Woman Uses Facebook to Sell…Chickenpox Lollipops?

by Jeana Lee Tahnk

Woman Uses Facebook to Sell…Chickenpox Lollipops?

Facebook is great for many things like keeping up with friends, seeing photos, conversing with brands, and of course, finding a way for your child to contract the chickenpox. Wait, what??

Facebook is great for many things like keeping up with friends, seeing photos, conversing with brands, and of course, finding a way for your child to contract the chickenpox. Wait, what??

This may top the list of wacky Facebook stories.

I’m sure you have heard about chickenpox parties where parents get their kids together with a child who is infected so that it can be passed around and immunity can be built naturally. The Facebook page promoting “Find a Pox Party in Your Area” goes beyond linking people to parties, way beyond actually, and sells items that are contaminated such as, oh, contaminated spit. The page promotes items like lollipops, Q-tips or washcloths that have been sucked on, swabbed or used by kids with the virus.

According to WSMV 4 in Nashville, Wendy Werkit is one of the active members on the page who offers the contaminated goods for sale. She sells $50 chickenpox-laced lollipops that were sucked on by her kids and says, it’s “so that other peoples’ kids can get chickenpox, they can’t get them the normal way anymore of just naturally catching and just naturally getting the immunity for life.”

I don’t want my kids to drink out of the same cup as someone who has a cold, let alone suck on something from a total stranger that may contain chickenpox and who knows what else.

The station spoke with Dr. Tim Jones, Tennessee Health Department’s Epidemiologist who said, “Even in the best circumstances, exposing your children to a potentially serious or even fatal disease which is virtually, completely preventable by a really safe vaccine is inexcusable. Not even talking about the other accidental risks from shipping, other infections.”

The U.S. Attorney General in Nashville, Jerry Martin, added, “The message ought to be loud and clear to individuals who attempt to engage in this behavior, that the federal government and the Department of Justice take a very dim view to violating any federal laws but certainly laws that put public safety and public health at risk.”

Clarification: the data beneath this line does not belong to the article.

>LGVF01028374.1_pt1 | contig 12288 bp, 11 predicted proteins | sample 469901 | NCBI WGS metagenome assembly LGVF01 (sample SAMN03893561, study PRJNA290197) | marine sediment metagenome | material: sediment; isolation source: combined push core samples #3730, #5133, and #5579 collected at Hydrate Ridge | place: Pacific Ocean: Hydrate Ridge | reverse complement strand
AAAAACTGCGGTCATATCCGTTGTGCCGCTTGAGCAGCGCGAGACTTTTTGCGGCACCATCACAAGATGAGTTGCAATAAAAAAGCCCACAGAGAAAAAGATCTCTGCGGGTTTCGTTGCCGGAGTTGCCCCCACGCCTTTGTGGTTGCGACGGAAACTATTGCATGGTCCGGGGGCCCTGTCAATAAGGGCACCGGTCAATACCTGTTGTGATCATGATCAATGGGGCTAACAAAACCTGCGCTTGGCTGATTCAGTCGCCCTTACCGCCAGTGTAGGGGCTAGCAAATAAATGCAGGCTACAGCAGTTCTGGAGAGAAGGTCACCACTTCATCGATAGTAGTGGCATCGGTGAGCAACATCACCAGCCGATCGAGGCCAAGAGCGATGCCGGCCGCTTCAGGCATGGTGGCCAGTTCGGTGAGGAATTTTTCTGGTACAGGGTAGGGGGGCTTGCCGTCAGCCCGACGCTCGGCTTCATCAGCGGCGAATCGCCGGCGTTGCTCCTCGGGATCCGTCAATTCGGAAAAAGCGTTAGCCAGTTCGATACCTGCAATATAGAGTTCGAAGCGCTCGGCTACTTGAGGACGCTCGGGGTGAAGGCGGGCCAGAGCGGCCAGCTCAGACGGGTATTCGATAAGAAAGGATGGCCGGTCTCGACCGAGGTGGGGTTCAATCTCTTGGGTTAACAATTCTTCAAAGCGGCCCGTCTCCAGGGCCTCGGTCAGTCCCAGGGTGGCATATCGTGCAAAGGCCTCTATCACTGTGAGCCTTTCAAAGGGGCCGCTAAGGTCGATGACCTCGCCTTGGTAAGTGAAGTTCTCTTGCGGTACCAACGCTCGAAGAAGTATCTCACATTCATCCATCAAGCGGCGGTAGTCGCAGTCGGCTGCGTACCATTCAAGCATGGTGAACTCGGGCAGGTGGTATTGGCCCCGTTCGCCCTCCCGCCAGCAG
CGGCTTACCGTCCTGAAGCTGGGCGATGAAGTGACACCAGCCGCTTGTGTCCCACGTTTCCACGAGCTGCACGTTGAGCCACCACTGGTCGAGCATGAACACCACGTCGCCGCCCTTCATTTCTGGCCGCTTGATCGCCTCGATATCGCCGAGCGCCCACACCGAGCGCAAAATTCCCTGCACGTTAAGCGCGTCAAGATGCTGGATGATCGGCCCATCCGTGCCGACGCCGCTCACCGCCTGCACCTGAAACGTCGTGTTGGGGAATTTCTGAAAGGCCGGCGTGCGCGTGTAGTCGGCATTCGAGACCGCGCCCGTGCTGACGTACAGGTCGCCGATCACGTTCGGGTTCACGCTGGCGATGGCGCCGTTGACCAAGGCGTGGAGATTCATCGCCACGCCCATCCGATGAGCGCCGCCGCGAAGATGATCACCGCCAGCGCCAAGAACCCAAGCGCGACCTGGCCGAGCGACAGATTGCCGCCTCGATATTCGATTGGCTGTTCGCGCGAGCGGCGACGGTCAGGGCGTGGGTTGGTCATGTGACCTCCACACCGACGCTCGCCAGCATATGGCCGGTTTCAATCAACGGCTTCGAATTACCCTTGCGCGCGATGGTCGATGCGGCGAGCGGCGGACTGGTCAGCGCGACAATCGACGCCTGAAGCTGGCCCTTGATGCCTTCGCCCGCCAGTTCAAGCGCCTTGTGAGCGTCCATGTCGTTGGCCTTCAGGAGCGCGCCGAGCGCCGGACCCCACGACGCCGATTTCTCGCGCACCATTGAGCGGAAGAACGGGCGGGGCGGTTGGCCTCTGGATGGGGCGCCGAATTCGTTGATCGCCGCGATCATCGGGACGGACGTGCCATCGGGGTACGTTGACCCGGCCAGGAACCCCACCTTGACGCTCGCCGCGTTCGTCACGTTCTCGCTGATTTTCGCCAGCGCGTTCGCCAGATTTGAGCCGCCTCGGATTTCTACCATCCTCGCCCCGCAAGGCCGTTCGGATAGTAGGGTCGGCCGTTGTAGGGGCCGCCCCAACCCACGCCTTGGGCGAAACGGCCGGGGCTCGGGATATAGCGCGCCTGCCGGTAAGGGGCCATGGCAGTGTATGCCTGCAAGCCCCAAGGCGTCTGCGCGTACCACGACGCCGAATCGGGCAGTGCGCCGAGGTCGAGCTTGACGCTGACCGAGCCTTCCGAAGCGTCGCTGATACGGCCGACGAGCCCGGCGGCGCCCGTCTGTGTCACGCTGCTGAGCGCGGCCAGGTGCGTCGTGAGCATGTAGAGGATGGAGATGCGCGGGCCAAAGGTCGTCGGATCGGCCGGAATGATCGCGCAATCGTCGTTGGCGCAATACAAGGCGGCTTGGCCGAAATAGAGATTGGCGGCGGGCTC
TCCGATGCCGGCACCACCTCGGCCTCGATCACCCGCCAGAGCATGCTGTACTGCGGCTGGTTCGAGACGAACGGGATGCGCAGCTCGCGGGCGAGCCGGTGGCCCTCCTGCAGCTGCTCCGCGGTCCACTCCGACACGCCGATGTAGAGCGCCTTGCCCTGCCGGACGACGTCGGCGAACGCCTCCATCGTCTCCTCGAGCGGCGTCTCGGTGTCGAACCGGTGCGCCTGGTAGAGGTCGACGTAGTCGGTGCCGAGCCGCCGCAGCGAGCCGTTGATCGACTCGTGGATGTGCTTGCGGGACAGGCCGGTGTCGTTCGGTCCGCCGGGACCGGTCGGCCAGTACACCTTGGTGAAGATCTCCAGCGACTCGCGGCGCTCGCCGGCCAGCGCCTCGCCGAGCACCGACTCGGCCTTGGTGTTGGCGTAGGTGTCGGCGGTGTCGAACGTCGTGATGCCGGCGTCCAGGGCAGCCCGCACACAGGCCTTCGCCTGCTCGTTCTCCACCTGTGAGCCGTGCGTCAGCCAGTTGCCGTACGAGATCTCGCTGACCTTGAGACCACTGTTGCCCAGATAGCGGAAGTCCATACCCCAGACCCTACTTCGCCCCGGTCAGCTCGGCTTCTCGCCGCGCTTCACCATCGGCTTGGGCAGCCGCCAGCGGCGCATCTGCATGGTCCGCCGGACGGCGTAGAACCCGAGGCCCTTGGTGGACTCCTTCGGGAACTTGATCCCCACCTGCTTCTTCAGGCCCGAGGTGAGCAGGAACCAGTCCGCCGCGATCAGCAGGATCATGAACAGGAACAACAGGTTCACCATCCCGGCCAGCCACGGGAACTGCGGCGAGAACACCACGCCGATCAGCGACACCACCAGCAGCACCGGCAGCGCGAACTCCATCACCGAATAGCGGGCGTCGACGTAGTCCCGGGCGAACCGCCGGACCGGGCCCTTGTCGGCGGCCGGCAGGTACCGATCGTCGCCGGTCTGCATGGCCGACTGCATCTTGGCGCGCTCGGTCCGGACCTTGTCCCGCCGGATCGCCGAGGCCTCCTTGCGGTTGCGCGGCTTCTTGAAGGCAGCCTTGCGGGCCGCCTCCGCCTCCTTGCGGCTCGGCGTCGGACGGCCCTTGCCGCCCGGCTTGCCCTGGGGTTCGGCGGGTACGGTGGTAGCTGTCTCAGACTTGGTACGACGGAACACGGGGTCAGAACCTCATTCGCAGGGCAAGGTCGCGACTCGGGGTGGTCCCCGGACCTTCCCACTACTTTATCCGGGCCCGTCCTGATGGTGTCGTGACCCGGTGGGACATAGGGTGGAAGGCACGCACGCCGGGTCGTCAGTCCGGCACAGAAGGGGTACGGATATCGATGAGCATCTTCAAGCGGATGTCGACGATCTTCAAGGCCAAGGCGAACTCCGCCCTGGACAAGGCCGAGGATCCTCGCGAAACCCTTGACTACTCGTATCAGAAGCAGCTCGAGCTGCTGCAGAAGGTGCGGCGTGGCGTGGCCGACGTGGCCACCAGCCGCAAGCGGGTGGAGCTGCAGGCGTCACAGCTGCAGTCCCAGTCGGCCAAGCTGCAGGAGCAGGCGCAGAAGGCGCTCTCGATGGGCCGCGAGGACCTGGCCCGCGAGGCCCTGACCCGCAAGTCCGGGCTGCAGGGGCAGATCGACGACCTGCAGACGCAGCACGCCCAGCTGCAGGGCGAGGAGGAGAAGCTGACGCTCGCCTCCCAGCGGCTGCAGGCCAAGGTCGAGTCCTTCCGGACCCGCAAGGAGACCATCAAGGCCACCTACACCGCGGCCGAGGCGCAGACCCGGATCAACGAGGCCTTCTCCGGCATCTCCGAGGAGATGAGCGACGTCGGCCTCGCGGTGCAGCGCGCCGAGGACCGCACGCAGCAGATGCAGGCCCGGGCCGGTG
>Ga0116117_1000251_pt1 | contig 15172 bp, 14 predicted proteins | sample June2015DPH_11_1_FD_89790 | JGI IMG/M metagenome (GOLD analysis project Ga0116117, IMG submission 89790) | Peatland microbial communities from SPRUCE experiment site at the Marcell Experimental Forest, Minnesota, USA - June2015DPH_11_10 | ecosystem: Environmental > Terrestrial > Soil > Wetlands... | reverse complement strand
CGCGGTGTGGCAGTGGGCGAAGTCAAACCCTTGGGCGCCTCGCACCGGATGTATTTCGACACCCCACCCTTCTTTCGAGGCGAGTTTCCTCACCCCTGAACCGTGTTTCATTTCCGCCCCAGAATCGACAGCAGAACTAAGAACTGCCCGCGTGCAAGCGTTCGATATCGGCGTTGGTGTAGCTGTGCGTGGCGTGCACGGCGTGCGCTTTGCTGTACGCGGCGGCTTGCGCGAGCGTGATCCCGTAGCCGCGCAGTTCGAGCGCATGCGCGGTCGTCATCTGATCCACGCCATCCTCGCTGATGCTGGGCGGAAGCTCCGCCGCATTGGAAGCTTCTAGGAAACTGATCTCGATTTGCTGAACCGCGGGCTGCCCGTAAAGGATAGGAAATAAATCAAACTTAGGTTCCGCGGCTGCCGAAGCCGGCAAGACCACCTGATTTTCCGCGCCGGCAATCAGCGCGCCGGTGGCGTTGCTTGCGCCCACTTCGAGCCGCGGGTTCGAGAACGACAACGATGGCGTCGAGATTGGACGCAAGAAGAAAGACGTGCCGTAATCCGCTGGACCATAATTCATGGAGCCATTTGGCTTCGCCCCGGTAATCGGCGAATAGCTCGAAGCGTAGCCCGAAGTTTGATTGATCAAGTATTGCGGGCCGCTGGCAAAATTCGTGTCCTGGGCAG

There’s another very similar page for connecting pox-ridden kids called “Find a Pox Party Near You” that claims it is NOT the same page as the one that’s being reported on. The administrator of that page writes:

There are approximately 35 news stories on the internet about the “Pox Party Facebook page” that sends viruses through the mail. Just so you all know, the page that allowed that to happen, where they would send lollipops and dish rags and such through the mail, was a page called “Find A Pox Party In Your Area” that has since been deleted. This page is not in any way related to that page. 

Even if the original page has been deleted, there’s no doubt that there’s an already-connected community of people who are willing to trade spit and give it to their kids. I understand that some parents may not be on board with the whole vaccine idea (the CDC says it’s the most effective way to prevent chickenpox and is “very effective”), but how can accepting an item by mail from a perfect stranger be a logical alternative? One of the posts from a member of the now-defunct page said, “I got a Pox Package in mail just moments ago. I have two lollipops and a wet rag and spit.”

For parents who are engaging in this behavior, you may be better off letting your kids lick the swings and monkey bars at your local playground. It’s probably much safer. And you never know, you may get lucky and have your kid contract another bonus virus as well.  






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